Signs of bipolar disorder (BPD) may be difficult to recognize at their onset because symptoms often emerge during adolescence or early adulthood. Parents of teens know that moodiness, impulsive decision-making, and sleeping too little or too much are characteristics of teenage behavior. These “teen growing pains” could also be initial symptoms of bipolar disorder.
It is critical that treatment for BPD begins as soon as symptoms become consistent and problematic. The mood cycling indicative of BPD ranges from extreme lows (severe depression) to extreme highs (mania). When a person with BPD is in the depressive phase, they are at risk for suicide ideation and attempted suicide. Alternately, the same person experiencing the manic phase of BPD may become sexually promiscuous, gamble away large sums of money, or engage in criminal behavior. In some cases, the person in a manic episode is delusional and does not remember much of what they did after cycling out of the episode.
If you suspect you may have bipolar disorder, schedule an appointment with your primary care physician. They may recommend several blood tests that rule out diseases that cause symptoms similar to BPD. A physician can also refer you to a psychologist or psychiatrist with experience diagnosing and treating BPD.
Recognizing the Signs and Symptoms of Bipolar Disorder
Bipolar disorder is subdivided into three types of BPD: bipolar I disorder, bipolar 2 disorder, and cyclothymic disorder.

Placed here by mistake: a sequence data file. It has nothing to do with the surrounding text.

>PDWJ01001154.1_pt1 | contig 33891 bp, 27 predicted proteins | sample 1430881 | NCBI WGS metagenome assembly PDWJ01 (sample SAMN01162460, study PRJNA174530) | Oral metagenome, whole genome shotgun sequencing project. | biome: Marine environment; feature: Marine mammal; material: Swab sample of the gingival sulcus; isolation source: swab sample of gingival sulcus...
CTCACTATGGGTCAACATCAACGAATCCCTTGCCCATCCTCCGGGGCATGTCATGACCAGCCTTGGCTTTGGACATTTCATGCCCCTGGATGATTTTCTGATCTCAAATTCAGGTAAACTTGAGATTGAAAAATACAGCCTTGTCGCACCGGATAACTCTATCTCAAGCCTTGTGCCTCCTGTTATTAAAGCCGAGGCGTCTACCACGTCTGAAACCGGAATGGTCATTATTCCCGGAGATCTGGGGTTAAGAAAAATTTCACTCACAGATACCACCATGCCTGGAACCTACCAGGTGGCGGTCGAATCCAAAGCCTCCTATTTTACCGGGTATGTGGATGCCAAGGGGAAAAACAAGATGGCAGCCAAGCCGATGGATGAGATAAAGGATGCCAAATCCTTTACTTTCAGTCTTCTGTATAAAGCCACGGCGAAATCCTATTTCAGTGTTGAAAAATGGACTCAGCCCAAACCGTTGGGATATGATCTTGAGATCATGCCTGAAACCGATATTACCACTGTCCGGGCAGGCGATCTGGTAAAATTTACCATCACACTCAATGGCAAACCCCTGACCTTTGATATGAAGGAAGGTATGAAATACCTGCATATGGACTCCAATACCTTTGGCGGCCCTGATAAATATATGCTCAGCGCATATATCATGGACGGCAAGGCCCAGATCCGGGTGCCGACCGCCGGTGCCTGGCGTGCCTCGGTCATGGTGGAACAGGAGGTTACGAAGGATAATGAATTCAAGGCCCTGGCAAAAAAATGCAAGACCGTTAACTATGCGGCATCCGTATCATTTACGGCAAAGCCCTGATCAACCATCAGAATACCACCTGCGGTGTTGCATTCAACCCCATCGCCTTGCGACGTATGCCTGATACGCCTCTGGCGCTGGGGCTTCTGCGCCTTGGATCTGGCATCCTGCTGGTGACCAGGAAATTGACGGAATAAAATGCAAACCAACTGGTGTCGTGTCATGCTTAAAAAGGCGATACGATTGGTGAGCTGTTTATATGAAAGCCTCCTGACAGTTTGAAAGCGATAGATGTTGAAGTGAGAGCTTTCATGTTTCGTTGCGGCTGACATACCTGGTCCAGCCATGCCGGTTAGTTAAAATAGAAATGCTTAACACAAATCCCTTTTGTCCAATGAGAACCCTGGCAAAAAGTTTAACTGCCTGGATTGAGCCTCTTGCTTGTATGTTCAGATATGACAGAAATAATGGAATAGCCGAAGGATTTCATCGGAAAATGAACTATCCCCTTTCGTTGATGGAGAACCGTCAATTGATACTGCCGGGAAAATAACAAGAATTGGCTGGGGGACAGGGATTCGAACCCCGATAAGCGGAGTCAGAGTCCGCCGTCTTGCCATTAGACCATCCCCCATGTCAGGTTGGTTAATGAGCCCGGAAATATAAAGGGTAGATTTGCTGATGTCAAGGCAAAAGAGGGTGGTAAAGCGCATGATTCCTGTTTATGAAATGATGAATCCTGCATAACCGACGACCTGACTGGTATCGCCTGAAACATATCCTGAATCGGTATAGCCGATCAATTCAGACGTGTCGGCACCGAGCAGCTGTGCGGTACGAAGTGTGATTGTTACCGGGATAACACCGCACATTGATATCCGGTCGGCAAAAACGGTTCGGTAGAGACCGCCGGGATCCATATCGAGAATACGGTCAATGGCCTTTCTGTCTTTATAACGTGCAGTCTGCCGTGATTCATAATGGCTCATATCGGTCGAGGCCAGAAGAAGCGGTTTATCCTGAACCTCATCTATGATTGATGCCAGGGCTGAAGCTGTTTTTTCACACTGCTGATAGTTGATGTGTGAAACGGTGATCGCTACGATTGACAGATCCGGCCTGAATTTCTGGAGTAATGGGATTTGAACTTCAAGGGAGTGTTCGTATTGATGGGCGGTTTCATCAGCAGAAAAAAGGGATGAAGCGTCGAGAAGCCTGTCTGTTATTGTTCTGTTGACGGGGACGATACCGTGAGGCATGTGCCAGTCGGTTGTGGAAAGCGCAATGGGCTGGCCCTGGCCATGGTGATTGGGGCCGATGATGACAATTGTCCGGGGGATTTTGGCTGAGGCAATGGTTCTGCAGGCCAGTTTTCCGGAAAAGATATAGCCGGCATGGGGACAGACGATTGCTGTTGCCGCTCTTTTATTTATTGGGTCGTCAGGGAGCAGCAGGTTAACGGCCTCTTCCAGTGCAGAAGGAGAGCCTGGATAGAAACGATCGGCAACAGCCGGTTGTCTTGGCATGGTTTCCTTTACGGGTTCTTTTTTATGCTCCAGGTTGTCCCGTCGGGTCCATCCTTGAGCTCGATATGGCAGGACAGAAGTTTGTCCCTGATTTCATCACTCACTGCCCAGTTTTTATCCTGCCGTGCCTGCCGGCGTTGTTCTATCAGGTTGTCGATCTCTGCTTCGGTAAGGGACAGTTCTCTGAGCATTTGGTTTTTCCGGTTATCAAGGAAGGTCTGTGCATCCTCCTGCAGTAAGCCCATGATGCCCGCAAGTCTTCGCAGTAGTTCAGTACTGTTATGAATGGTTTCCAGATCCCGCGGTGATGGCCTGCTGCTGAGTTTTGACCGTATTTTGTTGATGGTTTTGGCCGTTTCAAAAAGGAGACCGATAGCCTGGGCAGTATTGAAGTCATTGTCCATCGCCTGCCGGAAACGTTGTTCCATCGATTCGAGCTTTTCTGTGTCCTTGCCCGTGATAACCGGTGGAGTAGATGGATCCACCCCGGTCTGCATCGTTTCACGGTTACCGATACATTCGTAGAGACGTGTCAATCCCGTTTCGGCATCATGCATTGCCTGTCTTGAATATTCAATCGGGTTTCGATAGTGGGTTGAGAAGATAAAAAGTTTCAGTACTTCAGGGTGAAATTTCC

Signs of Bipolar I Disorder
Individuals with bipolar I disorder experience manic or manic/depressive episodes that continue for at least seven days each time they appear. Depressive episodes can persist for two weeks or more.
Symptoms of bipolar mania include:
- Racing thoughts/delusions
- Grandiosity (believing you are invincible, omnipotent, and even telepathic)
- Rapid speech that may be irrational or unintelligible
- Engaging in high-risk behaviors/impaired judgment
- Spending excessive amounts of money/maxing out charge cards
- Insomnia/staying awake for several days
- Ignoring personal hygiene
- Forgetting to eat/lack of appetite
- Suffering a psychotic break severe enough to require hospitalization
Symptoms of bipolar depression include:
- Sleeping 12 or more hours each day
- Lack of appetite or binge eating
- Constantly feeling sad, anxious, and hopeless
- Inability to think clearly, concentrate, or remember (short-term memory)
- Having no interest in anything/staying in bed most of the day
- Feeling worthless, guilty, and suicidal
Signs of Bipolar 2 Disorder